(Source: thegreatage)

Posted at 8:45am.


Salvador Dali, Summer.


Gentlemen, take note.

thirdeyesviews:

malformalady:

White peacocks fighting for dominancy

History 101

Posted at 1:30pm.

thirdeyesviews:

malformalady:

White peacocks fighting for dominancy

History 101

youmightfindyourself:

You are introduced to someone at a conference. They look nice and you have a brief chat about the theme of the keynote speaker. But already, partly because of the slope of their neck and a lilt in their accent, you have reached an overwhelming conclusion. Or, you sit down in the carriage – and there, diagonally opposite you – is someone you cannot stop looking at for the rest of a journey across miles of darkening countryside. You know nothing concrete about them. You are going only by what their appearance suggests. You note that they have slipped a finger into a book (The Food of the Middle East), that their nails are bitten raw, that they have a thin leather strap around their left wrist and that they are squinting a touch short-sightedly at the map above the door. And that is enough to convince you. Another day, coming out of the supermarket, amidst a throng of people, you catch sight of a face for no longer than eight seconds and yet here too, you feel the same overwhelming certainty – and, subsequently, a bittersweet sadness at their disappearance in the anonymous crowd.

Crushes: they happen to some people often and to almost everyone sometimes. Airports, trains, streets, conferences – the dynamics of modern life are forever throwing us into fleeting contact with strangers, from amongst whom we pick out a few examples who seem to us not merely interesting, but more powerfully, the solution to our lives. This phenomenon – the crush – goes to the heart of the modern understanding of love. It could seem like a small incident, essentially comic and occasionally farcical. It may look like a minor planet in the constellation of love, but it is in fact the underlying secret central sun around which our notions of the romantic revolve.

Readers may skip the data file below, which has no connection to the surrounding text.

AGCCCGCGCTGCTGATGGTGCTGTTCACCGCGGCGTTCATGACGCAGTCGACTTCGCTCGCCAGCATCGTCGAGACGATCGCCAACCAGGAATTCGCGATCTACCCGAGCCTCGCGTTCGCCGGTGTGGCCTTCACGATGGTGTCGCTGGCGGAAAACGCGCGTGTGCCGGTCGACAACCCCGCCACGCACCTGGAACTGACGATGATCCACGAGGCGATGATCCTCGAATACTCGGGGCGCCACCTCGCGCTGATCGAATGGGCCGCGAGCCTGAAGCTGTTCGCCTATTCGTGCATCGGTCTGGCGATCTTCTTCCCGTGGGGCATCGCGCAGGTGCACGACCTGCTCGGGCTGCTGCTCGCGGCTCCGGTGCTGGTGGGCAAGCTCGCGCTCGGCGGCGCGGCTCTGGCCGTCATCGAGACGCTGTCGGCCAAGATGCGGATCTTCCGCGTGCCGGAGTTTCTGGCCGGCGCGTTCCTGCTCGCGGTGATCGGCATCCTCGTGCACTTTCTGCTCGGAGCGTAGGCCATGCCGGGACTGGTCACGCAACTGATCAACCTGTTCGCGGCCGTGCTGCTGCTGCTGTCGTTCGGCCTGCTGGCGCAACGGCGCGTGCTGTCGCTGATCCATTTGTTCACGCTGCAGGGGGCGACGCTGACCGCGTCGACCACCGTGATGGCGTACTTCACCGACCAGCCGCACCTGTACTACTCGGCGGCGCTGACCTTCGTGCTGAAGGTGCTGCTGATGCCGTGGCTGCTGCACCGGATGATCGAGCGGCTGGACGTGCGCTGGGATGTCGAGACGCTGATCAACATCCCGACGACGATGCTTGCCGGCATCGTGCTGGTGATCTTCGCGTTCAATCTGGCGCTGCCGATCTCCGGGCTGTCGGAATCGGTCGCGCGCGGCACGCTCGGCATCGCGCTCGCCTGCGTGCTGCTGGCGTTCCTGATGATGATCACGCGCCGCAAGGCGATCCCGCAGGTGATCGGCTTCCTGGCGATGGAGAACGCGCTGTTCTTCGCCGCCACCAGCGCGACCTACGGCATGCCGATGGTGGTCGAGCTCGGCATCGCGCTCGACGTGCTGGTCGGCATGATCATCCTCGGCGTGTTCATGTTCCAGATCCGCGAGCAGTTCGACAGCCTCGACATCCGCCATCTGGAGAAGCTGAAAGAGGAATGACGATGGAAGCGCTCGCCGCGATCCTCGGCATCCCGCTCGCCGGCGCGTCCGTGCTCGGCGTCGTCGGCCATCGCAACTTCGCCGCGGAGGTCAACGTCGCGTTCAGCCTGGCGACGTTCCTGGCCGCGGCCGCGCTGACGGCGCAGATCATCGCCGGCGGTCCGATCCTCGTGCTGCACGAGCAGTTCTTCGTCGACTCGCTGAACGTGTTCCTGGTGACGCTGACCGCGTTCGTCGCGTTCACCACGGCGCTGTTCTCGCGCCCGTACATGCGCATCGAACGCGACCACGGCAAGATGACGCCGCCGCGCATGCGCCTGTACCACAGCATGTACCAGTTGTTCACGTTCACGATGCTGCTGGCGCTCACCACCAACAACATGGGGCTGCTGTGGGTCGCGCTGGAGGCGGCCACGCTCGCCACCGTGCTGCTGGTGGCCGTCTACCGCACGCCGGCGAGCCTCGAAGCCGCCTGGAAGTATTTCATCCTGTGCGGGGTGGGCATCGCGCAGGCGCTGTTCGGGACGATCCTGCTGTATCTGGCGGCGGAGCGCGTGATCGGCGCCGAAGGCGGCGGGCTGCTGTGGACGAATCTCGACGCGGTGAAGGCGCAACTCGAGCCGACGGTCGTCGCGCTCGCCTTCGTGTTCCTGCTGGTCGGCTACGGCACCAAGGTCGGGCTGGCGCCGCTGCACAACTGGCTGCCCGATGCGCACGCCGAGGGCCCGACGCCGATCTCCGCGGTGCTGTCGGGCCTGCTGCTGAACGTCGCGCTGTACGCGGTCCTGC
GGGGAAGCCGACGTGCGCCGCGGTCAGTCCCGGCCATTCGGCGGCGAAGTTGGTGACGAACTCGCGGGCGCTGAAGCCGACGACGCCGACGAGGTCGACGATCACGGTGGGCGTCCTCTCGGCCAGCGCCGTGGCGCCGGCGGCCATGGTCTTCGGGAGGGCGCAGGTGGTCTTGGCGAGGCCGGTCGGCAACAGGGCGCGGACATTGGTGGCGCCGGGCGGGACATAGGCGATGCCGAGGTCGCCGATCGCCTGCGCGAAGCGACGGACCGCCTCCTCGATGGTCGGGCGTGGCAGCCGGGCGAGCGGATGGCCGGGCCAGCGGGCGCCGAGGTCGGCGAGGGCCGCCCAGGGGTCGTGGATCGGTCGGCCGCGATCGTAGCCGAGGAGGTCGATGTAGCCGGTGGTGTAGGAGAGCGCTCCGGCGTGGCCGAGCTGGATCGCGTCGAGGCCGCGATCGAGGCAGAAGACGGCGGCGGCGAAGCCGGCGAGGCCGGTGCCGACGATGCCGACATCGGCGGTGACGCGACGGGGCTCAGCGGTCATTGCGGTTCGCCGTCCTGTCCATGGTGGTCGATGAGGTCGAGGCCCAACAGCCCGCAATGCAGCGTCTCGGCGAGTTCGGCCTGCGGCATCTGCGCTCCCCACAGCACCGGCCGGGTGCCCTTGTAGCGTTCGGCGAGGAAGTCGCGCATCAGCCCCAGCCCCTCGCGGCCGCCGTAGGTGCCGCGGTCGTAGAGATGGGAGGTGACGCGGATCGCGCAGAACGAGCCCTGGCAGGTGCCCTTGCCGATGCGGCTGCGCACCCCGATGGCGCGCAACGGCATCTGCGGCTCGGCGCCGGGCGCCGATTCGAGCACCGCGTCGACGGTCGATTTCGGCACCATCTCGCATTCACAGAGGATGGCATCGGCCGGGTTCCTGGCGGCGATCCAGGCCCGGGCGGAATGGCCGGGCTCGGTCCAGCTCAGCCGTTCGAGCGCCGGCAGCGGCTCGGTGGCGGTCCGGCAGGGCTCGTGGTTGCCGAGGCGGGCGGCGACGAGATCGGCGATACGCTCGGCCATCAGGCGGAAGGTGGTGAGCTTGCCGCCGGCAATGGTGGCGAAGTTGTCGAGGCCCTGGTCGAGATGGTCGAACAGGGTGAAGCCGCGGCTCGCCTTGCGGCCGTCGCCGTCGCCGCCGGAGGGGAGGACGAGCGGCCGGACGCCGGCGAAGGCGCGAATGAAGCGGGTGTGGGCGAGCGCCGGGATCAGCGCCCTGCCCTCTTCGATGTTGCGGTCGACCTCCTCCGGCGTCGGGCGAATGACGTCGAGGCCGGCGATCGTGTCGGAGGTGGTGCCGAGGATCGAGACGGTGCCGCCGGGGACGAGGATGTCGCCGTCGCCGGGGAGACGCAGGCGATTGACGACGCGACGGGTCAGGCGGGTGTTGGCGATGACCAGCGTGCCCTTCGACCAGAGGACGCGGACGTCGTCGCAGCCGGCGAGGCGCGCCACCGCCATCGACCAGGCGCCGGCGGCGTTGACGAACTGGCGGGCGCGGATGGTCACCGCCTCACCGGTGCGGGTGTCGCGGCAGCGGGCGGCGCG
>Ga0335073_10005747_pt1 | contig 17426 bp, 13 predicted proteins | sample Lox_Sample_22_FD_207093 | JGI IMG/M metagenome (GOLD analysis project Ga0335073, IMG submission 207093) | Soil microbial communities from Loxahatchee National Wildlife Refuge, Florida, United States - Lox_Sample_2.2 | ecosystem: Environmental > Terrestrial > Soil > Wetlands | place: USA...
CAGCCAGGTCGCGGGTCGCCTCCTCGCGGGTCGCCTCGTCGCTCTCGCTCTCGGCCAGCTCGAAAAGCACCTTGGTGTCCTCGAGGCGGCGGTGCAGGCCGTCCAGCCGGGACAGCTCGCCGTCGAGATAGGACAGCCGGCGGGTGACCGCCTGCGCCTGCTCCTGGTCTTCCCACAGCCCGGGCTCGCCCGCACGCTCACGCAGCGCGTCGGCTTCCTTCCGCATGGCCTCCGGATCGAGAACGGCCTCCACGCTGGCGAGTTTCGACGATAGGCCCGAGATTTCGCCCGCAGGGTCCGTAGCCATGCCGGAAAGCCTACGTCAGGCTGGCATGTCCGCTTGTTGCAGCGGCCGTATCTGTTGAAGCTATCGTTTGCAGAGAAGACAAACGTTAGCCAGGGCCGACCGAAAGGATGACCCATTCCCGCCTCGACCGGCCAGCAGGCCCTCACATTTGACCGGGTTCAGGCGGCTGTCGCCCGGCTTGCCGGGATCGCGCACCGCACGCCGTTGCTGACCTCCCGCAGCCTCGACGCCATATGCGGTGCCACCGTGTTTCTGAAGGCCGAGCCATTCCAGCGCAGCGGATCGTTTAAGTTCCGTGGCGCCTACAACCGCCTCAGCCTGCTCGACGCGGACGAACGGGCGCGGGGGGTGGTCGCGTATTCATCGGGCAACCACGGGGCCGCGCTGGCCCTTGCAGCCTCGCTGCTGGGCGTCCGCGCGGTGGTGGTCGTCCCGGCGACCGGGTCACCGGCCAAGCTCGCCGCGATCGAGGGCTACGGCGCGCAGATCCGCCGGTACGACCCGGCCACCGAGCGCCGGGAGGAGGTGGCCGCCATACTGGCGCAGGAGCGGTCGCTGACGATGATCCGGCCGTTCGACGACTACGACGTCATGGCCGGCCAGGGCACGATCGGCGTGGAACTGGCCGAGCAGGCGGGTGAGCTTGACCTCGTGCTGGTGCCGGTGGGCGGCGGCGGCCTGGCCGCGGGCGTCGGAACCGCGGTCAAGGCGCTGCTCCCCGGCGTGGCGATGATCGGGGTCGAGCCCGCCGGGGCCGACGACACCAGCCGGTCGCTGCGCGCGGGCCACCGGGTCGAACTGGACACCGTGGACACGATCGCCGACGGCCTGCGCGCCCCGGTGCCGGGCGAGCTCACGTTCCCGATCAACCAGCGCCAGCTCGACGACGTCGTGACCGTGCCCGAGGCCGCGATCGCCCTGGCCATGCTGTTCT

A crush represents in pure and perfect form the dynamics of romantic philosophy: the explosive interaction of limited knowledge, outward obstacles to further discovery – and boundless hope.

The crush reveals how willing we are to allow details to suggest a whole. We allow the arch of someone’s eyebrow to suggest a personality. We take the way a person puts more weight on their right leg as they stand listening to a colleague as an indication of a witty independence of mind. Or their way of lowering their head seems proof of a complex shyness and sensitivity. From a few cues only, you anticipate years of happiness, buoyed by profound mutual sympathy. They will fully grasp that you love your mother even though you don’t get on well with her; that you are hard-working, even though you appear to be distracted; that you are hurt rather than angry. The parts of your character that confuse and puzzle others will at last find a soothing, wise, complex soulmate.